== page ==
Maximizing and capitalizing on workforce diversity is an important issue for management (Green et al., 2012). Diversity has multiple benefits to the workplace. One of the major principles of diversity says that a company that has diverse employees has a greater understanding of the global market place (Muriungi & Kepha, 2018). They further assert that most organizations in their own perspective, adopt diversity at their workplace to become more creative and open to change. For some business leaders and managers point of view, diversity is a big challenge to them although it knows no organizational boundary and has no limitations (Dike, 2013). Organization growth in future depends heavily on the ability of managing workforce diversity by improving innovative thoughts and new perception to workplace. Theoretically, the information and decision making theory which was propounded by Williams & O’Reilly in 1998 is essentially utilized to explains the relationship between educational diversity and manufacturing firms in Nigeria. Form the decision making perspective, more educationally diverse workforce is expected to take decision differently, as team members may bring together differing viewpoints.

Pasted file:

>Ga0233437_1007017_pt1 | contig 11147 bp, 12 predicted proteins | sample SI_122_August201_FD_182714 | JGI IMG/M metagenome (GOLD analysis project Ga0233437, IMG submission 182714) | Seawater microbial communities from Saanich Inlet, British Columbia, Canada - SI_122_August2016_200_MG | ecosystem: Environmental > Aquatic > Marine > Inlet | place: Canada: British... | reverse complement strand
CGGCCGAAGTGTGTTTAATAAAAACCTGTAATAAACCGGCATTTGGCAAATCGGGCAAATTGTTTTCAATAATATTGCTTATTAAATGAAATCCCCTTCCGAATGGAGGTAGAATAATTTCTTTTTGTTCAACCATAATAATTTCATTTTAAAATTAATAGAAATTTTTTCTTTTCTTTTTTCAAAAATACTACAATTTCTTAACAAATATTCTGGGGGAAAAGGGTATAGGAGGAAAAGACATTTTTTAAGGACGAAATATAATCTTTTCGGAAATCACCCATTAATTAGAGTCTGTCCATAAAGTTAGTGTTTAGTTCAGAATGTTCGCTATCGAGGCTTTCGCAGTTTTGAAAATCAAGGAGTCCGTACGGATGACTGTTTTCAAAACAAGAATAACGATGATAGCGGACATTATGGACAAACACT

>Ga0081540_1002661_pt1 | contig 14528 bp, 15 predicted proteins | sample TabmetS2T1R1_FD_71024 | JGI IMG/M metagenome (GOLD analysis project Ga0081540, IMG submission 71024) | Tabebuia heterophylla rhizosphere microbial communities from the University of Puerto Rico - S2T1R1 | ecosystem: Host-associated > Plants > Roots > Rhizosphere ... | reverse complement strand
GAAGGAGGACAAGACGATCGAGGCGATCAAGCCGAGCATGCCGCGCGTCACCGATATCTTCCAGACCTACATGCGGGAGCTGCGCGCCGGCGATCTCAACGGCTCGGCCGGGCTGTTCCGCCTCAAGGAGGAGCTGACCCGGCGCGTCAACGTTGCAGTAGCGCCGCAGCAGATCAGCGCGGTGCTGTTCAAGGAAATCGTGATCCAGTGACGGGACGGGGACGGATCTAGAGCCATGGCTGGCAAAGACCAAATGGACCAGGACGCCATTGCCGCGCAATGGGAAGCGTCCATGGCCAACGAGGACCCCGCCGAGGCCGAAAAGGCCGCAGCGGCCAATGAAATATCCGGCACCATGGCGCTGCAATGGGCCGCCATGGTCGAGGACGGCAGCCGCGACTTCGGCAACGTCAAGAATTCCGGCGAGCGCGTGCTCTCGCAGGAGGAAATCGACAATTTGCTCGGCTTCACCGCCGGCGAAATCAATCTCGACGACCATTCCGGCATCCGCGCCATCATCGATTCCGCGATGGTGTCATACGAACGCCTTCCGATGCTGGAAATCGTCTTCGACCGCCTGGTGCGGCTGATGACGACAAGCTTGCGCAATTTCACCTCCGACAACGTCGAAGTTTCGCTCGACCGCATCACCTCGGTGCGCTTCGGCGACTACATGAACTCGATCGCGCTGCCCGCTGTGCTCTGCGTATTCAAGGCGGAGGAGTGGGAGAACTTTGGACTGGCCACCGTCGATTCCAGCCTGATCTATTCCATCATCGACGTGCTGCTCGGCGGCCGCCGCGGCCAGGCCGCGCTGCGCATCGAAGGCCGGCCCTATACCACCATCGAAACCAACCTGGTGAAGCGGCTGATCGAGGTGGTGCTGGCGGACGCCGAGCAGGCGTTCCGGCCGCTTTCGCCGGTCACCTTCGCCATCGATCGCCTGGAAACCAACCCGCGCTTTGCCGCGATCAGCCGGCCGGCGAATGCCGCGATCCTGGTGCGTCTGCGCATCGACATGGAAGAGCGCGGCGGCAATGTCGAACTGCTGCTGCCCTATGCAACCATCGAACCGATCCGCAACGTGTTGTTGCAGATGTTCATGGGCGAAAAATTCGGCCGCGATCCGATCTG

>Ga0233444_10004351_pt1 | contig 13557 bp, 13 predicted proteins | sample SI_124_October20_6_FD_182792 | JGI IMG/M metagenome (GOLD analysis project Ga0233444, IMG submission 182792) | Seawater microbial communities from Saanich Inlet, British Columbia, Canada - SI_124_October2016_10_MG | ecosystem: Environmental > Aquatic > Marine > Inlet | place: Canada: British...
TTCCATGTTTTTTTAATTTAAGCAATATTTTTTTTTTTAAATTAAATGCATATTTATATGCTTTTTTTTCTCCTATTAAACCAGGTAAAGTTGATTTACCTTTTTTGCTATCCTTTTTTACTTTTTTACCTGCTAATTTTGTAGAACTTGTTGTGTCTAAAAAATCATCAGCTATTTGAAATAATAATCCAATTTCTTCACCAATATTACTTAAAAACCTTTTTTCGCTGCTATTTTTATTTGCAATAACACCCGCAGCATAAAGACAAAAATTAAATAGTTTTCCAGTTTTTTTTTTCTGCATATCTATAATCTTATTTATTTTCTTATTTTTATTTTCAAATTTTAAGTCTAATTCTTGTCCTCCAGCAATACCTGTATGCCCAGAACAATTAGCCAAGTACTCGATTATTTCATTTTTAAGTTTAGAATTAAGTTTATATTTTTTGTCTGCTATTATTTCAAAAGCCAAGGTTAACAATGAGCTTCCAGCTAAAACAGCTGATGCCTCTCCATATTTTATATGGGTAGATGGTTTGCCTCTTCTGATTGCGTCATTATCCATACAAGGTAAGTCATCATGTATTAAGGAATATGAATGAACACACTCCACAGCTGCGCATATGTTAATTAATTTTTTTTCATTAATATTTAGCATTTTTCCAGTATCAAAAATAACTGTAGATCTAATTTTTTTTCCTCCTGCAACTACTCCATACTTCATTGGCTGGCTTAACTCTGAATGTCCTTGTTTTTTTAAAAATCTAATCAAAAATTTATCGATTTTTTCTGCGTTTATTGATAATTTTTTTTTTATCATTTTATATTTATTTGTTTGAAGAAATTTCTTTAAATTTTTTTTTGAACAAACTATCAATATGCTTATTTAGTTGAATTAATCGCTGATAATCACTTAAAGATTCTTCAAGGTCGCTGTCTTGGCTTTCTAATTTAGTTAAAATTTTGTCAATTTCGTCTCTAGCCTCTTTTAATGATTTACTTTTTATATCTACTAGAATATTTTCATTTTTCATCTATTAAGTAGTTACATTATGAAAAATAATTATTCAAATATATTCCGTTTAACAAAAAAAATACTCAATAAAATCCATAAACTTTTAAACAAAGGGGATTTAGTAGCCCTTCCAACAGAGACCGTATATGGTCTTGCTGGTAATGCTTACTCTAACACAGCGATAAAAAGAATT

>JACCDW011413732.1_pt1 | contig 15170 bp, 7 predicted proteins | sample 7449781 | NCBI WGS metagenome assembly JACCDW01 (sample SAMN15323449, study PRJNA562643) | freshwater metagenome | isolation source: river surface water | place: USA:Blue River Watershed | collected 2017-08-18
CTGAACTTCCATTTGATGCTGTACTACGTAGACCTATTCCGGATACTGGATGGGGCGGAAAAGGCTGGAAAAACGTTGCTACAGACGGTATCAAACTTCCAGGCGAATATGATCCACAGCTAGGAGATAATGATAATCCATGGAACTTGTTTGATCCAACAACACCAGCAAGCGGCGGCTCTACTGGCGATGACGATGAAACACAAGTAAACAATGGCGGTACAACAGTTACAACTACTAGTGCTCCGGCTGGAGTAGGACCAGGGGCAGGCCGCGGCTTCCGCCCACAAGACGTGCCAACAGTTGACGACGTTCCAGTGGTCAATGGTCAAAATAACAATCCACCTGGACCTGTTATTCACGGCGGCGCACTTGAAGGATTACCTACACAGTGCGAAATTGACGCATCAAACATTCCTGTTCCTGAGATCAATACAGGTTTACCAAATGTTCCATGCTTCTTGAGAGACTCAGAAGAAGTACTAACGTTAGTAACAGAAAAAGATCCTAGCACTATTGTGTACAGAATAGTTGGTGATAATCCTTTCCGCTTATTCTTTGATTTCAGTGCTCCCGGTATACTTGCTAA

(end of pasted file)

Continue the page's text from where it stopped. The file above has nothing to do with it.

The manufacturing industry in recent times have faced many challenges ranging from contracting market share, vagaries of global economic conditions, government policies and influx of immigrant into the north central region of Nigeria thereby necessitating manufacturing firms to grapple with the increasing diversity of workforce and the need for diversity management as an added strain on resources. Hence management of organizations are faced with the big challenges of managing its diverse workforce and making sure that conflict of interest in policies and practice implementation are minimized, especially in the manufacturing industry in terms of tribe, age, background, experience and pooled skills. Nonetheless, the rapid growth of the manufacturing sector, increase in environmental variability and degree of compatibility as well as increase in turnover, operation efficiency due to increase in information and communication technology, cost of employee replacement, have made manufacturing firms to go for best hands. Observations are that, so long as individuals with differences work in the same environment, diversity in the workplace will always be an issue and, that though individual difference can foster creativity and increase satisfaction at work it can also be the root of conflict. It is on this basis that the researcher seeks to explore the big challenge of investigating the effect workforce diversity has on employees’ performance in the Nigerian manufacturing industries in Nigeria. The study specifically examines the effect education diversity on employee innovativeness in manufacturing firms in Nigeria. Further structure of the paper included the review of literature, methodology, analysis and findings. The paper cap it all with key conclusion and recommendations.